The M2 MacBook Air further enhances the formula with a sleeker new design.
Ever since that fated day in 2008, when Steve Jobs whipped out the first MacBook Air from a letter sleeve, it has been easily the most talked about laptop on the planet. The MacBook Air has played such a big role in the Apple myth. The MacBook Air can be spotted everywhere — from Starbucks to a corporate board room to even in the hands of the most inventive of creative professionals. There is a good reason for it — when Sir Jonathan Ive’s team originally crafted it — it was designed to bewitch; it was so slim that it would give the anorexic competition the shakes while doing so and also had the legs to last for aeons while delivering a very acceptable standard of performance.
For the longest time, Apple improved upon the formula, but in 2018, when it was redesigned, Apple’s new mantra of design, especially with the butterfly keyboard and Intel’s flailing ascendance in semiconductors, hobbled it. But then, in 2020, with the M1 processors, Apple reinvigorated it. Let’s not kid ourselves; the M1 MacBook Air is one of the greatest pieces of consumer electronics of all time. It isn’t just the greatest laptop to have been launched in this very decade. The M2 MacBook Air further enhanced the formula with a sleeker new design, making the third change in design for Apple’s most loved laptop.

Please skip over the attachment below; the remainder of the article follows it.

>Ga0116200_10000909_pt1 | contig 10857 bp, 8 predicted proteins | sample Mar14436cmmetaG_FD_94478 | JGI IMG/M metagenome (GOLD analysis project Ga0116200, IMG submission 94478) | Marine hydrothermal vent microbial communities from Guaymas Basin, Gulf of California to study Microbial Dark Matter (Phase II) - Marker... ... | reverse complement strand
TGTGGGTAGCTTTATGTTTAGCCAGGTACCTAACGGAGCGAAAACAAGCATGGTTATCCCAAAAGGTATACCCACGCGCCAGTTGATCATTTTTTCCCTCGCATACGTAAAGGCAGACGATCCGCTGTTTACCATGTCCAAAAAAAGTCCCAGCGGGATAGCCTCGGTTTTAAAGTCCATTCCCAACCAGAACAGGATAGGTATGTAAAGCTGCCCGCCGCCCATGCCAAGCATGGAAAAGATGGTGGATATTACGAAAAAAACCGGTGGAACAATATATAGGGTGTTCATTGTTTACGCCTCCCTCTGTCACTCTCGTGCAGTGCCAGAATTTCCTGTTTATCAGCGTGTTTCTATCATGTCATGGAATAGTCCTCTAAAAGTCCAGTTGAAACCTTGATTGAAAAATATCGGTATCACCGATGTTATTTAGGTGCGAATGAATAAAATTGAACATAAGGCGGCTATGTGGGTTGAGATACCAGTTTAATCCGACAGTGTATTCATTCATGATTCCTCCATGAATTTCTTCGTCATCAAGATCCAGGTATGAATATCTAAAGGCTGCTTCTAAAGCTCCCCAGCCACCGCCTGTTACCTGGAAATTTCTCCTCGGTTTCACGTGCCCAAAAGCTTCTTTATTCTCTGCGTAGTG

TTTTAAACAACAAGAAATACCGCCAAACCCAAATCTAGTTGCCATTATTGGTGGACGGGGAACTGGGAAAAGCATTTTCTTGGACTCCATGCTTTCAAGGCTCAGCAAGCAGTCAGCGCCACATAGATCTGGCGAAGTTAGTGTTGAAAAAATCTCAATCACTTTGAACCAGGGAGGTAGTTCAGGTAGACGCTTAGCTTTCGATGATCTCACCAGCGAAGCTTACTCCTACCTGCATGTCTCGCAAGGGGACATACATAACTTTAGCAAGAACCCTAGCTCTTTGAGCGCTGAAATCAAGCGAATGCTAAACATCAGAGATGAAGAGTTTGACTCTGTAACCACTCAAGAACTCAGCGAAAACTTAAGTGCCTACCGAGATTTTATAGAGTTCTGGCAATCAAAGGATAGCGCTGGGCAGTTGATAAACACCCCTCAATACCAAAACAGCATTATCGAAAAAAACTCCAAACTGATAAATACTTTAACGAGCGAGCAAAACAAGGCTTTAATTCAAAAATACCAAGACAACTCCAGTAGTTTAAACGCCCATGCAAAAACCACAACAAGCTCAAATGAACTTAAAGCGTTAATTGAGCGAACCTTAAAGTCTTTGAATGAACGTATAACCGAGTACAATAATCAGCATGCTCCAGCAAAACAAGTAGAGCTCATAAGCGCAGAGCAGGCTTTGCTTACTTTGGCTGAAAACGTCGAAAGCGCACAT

Now it is available in a 15-inch model. It is a screen size that many have craved for a while, thanks to the dexterity the M2 chip allows for. Apple’s M series silicon has proven to be so capable that for even the most tech-savvy, the MacBook Pro often is overkill. Most just needed some extra RAM and a bigger screen. Apple has delivered exactly that — but after using this notebook for three weeks, I can also report it is much more. Let’s dive in.
15.6-inch LED Retina Display
6 speakers with spatial audio
Yes, it is bigger. The 15-inch screen makes it also wider. The 15-inch Air feels larger than a 14-inch MacBook Pro despite being thinner due to its wider radius. In fact, it actually feels like the 2012 MacBook Pro retina display. The 2012 Retina display Pro had a sense of geometrical symmetry combined with a savvy svelte that this latest MacBook Air harkens back to. It is a pragmatic design that also looks good. And despite the overall radius, you are indeed talking about the world’s slimmest 15-inch laptop. It is slim enough to still easily cut through warm butter. It also is very light, so portability, above all, is still nailed. It feels lighter than a 12.9-inch iPad Pro with a Magic Keyboard.
And that display is wondrous and on the same level as the MacBook Pro. Sure, it doesn’t use the fancy miniLED tech, and it doesn’t have a gazillion million pixels, but to the naked eye, everything looks super. Watching shows like Foundation and See on Apple TV+ is a delightful experience. It also helps the 6-speaker system, which is a bump from even the 13-inch model. The speakers are exceptional. To my ears, they sounded louder than the 14-inch MacBook Pro, if not at a minimum, on the same level.